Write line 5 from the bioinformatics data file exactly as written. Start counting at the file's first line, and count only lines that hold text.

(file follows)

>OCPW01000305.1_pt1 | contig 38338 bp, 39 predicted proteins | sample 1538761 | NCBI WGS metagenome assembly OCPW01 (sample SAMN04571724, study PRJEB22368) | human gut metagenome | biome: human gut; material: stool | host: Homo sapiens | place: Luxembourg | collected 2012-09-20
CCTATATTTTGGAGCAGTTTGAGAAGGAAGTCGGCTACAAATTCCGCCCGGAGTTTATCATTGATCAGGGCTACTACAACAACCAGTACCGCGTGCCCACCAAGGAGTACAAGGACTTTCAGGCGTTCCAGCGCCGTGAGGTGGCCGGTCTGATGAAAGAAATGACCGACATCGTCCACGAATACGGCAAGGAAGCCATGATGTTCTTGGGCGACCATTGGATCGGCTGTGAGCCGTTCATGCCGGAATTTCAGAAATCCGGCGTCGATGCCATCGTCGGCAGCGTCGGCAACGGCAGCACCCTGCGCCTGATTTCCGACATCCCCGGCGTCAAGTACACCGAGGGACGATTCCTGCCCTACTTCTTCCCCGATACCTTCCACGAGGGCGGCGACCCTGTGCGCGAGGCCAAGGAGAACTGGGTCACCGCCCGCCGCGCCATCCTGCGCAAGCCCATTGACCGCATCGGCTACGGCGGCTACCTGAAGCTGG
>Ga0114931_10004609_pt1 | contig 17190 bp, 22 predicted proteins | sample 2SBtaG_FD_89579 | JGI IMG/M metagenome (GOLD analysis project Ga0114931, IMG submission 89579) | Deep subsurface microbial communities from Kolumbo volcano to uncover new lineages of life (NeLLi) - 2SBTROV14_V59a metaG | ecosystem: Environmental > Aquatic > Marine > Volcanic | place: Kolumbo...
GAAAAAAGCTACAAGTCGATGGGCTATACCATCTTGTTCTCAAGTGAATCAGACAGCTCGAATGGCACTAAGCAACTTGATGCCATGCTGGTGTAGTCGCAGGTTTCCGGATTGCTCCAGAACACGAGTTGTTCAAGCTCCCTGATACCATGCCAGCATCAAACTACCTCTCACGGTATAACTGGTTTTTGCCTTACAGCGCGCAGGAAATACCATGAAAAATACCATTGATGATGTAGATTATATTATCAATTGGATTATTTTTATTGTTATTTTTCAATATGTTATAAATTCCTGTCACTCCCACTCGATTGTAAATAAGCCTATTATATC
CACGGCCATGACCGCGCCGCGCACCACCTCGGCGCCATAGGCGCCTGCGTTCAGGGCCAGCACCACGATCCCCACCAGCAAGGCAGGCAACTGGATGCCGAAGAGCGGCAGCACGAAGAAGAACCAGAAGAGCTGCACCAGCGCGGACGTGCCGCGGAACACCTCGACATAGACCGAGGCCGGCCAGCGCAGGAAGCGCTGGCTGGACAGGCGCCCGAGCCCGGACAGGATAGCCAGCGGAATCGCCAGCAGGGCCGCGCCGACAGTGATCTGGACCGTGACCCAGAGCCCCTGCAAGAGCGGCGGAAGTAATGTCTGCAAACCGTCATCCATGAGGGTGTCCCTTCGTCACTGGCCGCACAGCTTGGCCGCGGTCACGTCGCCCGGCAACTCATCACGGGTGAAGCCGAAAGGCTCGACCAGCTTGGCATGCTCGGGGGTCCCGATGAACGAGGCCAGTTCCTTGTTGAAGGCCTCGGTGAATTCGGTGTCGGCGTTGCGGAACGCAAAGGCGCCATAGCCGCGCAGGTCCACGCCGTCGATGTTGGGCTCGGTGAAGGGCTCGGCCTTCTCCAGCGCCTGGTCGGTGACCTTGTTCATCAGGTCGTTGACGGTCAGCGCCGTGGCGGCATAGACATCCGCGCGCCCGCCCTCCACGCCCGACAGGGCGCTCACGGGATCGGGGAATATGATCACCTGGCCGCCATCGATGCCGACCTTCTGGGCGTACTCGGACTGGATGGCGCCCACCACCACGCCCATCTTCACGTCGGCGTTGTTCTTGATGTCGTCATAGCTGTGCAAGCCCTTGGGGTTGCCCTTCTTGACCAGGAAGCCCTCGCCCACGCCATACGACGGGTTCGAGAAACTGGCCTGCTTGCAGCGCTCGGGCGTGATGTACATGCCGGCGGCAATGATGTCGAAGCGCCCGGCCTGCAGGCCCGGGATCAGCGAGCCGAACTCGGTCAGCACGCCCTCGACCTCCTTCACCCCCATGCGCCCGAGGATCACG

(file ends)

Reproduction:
CACGGCCATGACCGCGCCGCGCACCACCTCGGCGCCATAGGCGCCTGCGTTCAGGGCCAGCACCACGATCCCCACCAGCAAGGCAGGCAACTGGATGCCGAAGAGCGGCAGCACGAAGAAGAACCAGAAGAGCTGCACCAGCGCGGACGTGCCGCGGAACACCTCGACATAGACCGAGGCCGGCCAGCGCAGGAAGCGCTGGCTGGACAGGCGCCCGAGCCCGGACAGGATAGCCAGCGGAATCGCCAGCAGGGCCGCGCCGACAGTGATCTGGACCGTGACCCAGAGCCCCTGCAAGAGCGGCGGAAGTAATGTCTGCAAACCGTCATCCATGAGGGTGTCCCTTCGTCACTGGCCGCACAGCTTGGCCGCGGTCACGTCGCCCGGCAACTCATCACGGGTGAAGCCGAAAGGCTCGACCAGCTTGGCATGCTCGGGGGTCCCGATGAACGAGGCCAGTTCCTTGTTGAAGGCCTCGGTGAATTCGGTGTCGGCGTTGCGGAACGCAAAGGCGCCATAGCCGCGCAGGTCCACGCCGTCGATGTTGGGCTCGGTGAAGGGCTCGGCCTTCTCCAGCGCCTGGTCGGTGACCTTGTTCATCAGGTCGTTGACGGTCAGCGCCGTGGCGGCATAGACATCCGCGCGCCCGCCCTCCACGCCCGACAGGGCGCTCACGGGATCGGGGAATATGATCACCTGGCCGCCATCGATGCCGACCTTCTGGGCGTACTCGGACTGGATGGCGCCCACCACCACGCCCATCTTCACGTCGGCGTTGTTCTTGATGTCGTCATAGCTGTGCAAGCCCTTGGGGTTGCCCTTCTTGACCAGGAAGCCCTCGCCCACGCCATACGACGGGTTCGAGAAACTGGCCTGCTTGCAGCGCTCGGGCGTGATGTACATGCCGGCGGCAATGATGTCGAAGCGCCCGGCCTGCAGGCCCGGGATCAGCGAGCCGAACTCGGTCAGCACGCCCTCGACCTCCTTCACCCCCATGCGCCCGAGGATCACG